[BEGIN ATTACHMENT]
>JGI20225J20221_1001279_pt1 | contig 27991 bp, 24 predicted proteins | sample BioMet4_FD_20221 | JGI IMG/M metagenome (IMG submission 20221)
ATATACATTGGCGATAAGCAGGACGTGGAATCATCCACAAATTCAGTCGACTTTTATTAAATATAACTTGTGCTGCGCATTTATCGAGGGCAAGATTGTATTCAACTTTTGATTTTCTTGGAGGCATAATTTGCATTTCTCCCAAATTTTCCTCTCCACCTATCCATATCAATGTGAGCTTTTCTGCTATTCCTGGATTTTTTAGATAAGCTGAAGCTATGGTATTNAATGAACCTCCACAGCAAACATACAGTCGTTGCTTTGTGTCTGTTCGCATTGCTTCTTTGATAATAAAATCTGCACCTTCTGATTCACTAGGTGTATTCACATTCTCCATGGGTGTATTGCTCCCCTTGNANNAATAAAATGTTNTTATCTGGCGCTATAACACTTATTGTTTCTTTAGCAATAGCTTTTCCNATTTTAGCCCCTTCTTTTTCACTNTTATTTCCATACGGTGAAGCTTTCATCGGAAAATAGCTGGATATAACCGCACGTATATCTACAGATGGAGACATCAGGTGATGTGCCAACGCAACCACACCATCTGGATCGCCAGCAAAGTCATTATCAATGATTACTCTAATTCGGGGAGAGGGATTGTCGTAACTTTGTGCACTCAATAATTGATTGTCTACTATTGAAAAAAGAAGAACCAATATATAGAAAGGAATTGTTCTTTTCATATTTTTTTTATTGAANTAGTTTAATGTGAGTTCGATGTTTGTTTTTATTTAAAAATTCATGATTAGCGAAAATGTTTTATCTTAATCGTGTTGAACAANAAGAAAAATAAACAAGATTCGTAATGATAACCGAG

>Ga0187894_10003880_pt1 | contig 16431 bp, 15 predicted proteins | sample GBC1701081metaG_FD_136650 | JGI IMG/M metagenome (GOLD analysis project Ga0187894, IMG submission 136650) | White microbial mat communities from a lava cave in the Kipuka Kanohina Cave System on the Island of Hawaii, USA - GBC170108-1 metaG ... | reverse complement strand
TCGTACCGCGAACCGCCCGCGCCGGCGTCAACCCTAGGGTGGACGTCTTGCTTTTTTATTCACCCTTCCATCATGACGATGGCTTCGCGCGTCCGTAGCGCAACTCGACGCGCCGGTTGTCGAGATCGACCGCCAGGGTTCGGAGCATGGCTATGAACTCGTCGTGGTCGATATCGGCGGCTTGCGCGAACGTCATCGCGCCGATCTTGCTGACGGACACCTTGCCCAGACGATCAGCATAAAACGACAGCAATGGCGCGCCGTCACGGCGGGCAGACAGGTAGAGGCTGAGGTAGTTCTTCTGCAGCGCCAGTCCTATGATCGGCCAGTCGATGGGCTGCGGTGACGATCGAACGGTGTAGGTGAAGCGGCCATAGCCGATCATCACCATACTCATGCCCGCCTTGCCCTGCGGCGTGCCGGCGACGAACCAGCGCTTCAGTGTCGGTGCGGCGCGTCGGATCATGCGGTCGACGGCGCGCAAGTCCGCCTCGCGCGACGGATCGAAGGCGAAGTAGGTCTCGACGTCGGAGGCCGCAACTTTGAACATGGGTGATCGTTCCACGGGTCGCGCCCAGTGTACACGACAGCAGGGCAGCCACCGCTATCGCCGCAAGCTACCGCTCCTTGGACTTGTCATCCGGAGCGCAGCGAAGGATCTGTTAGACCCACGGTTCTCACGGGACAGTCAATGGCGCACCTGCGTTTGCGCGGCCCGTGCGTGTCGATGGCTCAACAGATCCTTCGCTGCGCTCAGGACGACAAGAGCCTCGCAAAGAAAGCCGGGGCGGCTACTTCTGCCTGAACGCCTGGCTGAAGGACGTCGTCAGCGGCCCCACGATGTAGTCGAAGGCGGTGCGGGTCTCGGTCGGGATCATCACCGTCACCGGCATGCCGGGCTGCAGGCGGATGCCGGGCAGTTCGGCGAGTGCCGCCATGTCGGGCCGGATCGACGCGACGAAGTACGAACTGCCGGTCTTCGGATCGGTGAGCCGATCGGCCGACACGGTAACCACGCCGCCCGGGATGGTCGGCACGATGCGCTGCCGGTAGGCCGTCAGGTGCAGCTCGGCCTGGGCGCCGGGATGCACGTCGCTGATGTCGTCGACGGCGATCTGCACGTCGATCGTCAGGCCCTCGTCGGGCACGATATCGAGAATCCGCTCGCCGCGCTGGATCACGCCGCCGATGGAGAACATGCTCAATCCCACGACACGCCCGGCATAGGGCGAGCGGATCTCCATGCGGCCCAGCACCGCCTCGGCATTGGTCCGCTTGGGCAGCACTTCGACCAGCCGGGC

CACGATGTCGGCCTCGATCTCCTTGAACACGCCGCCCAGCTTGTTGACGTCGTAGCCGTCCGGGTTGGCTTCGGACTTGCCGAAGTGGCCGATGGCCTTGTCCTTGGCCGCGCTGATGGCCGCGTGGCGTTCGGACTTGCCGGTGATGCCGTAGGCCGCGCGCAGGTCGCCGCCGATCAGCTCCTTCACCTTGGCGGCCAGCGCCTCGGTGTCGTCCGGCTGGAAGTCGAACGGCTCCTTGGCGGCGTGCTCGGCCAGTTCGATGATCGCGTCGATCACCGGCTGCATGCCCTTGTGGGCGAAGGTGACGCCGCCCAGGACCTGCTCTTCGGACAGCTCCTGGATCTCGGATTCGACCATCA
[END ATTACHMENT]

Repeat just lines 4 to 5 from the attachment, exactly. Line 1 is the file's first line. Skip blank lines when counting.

TCGTACCGCGAACCGCCCGCGCCGGCGTCAACCCTAGGGTGGACGTCTTGCTTTTTTATTCACCCTTCCATCATGACGATGGCTTCGCGCGTCCGTAGCGCAACTCGACGCGCCGGTTGTCGAGATCGACCGCCAGGGTTCGGAGCATGGCTATGAACTCGTCGTGGTCGATATCGGCGGCTTGCGCGAACGTCATCGCGCCGATCTTGCTGACGGACACCTTGCCCAGACGATCAGCATAAAACGACAGCAATGGCGCGCCGTCACGGCGGGCAGACAGGTAGAGGCTGAGGTAGTTCTTCTGCAGCGCCAGTCCTATGATCGGCCAGTCGATGGGCTGCGGTGACGATCGAACGGTGTAGGTGAAGCGGCCATAGCCGATCATCACCATACTCATGCCCGCCTTGCCCTGCGGCGTGCCGGCGACGAACCAGCGCTTCAGTGTCGGTGCGGCGCGTCGGATCATGCGGTCGACGGCGCGCAAGTCCGCCTCGCGCGACGGATCGAAGGCGAAGTAGGTCTCGACGTCGGAGGCCGCAACTTTGAACATGGGTGATCGTTCCACGGGTCGCGCCCAGTGTACACGACAGCAGGGCAGCCACCGCTATCGCCGCAAGCTACCGCTCCTTGGACTTGTCATCCGGAGCGCAGCGAAGGATCTGTTAGACCCACGGTTCTCACGGGACAGTCAATGGCGCACCTGCGTTTGCGCGGCCCGTGCGTGTCGATGGCTCAACAGATCCTTCGCTGCGCTCAGGACGACAAGAGCCTCGCAAAGAAAGCCGGGGCGGCTACTTCTGCCTGAACGCCTGGCTGAAGGACGTCGTCAGCGGCCCCACGATGTAGTCGAAGGCGGTGCGGGTCTCGGTCGGGATCATCACCGTCACCGGCATGCCGGGCTGCAGGCGGATGCCGGGCAGTTCGGCGAGTGCCGCCATGTCGGGCCGGATCGACGCGACGAAGTACGAACTGCCGGTCTTCGGATCGGTGAGCCGATCGGCCGACACGGTAACCACGCCGCCCGGGATGGTCGGCACGATGCGCTGCCGGTAGGCCGTCAGGTGCAGCTCGGCCTGGGCGCCGGGATGCACGTCGCTGATGTCGTCGACGGCGATCTGCACGTCGATCGTCAGGCCCTCGTCGGGCACGATATCGAGAATCCGCTCGCCGCGCTGGATCACGCCGCCGATGGAGAACATGCTCAATCCCACGACACGCCCGGCATAGGGCGAGCGGATCTCCATGCGGCCCAGCACCGCCTCGGCATTGGTCCGCTTGGGCAGCACTTCGACCAGCCGGGC

CACGATGTCGGCCTCGATCTCCTTGAACACGCCGCCCAGCTTGTTGACGTCGTAGCCGTCCGGGTTGGCTTCGGACTTGCCGAAGTGGCCGATGGCCTTGTCCTTGGCCGCGCTGATGGCCGCGTGGCGTTCGGACTTGCCGGTGATGCCGTAGGCCGCGCGCAGGTCGCCGCCGATCAGCTCCTTCACCTTGGCGGCCAGCGCCTCGGTGTCGTCCGGCTGGAAGTCGAACGGCTCCTTGGCGGCGTGCTCGGCCAGTTCGATGATCGCGTCGATCACCGGCTGCATGCCCTTGTGGGCGAAGGTGACGCCGCCCAGGACCTGCTCTTCGGACAGCTCCTGGATCTCGGATTCGACCATCA